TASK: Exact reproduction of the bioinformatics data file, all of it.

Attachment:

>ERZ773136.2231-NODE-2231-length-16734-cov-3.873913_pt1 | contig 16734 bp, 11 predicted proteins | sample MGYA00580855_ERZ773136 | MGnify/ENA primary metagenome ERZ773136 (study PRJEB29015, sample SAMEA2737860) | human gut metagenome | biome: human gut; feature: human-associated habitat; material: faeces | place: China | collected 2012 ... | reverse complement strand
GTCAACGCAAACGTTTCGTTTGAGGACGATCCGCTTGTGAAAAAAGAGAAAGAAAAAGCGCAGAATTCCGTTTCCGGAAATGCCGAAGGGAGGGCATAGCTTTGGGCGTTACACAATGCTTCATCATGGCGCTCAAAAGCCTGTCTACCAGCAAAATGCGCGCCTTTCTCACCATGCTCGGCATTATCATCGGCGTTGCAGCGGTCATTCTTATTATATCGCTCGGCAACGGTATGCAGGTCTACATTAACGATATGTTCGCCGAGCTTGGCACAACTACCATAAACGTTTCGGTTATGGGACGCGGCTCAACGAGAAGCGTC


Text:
>ERZ773136.2231-NODE-2231-length-16734-cov-3.873913_pt1 | contig 16734 bp, 11 predicted proteins | sample MGYA00580855_ERZ773136 | MGnify/ENA primary metagenome ERZ773136 (study PRJEB29015, sample SAMEA2737860) | human gut metagenome | biome: human gut; feature: human-associated habitat; material: faeces | place: China | collected 2012 ... | reverse complement strand
GTCAACGCAAACGTTTCGTTTGAGGACGATCCGCTTGTGAAAAAAGAGAAAGAAAAAGCGCAGAATTCCGTTTCCGGAAATGCCGAAGGGAGGGCATAGCTTTGGGCGTTACACAATGCTTCATCATGGCGCTCAAAAGCCTGTCTACCAGCAAAATGCGCGCCTTTCTCACCATGCTCGGCATTATCATCGGCGTTGCAGCGGTCATTCTTATTATATCGCTCGGCAACGGTATGCAGGTCTACATTAACGATATGTTCGCCGAGCTTGGCACAACTACCATAAACGTTTCGGTTATGGGACGCGGCTCAACGAGAAGCGTC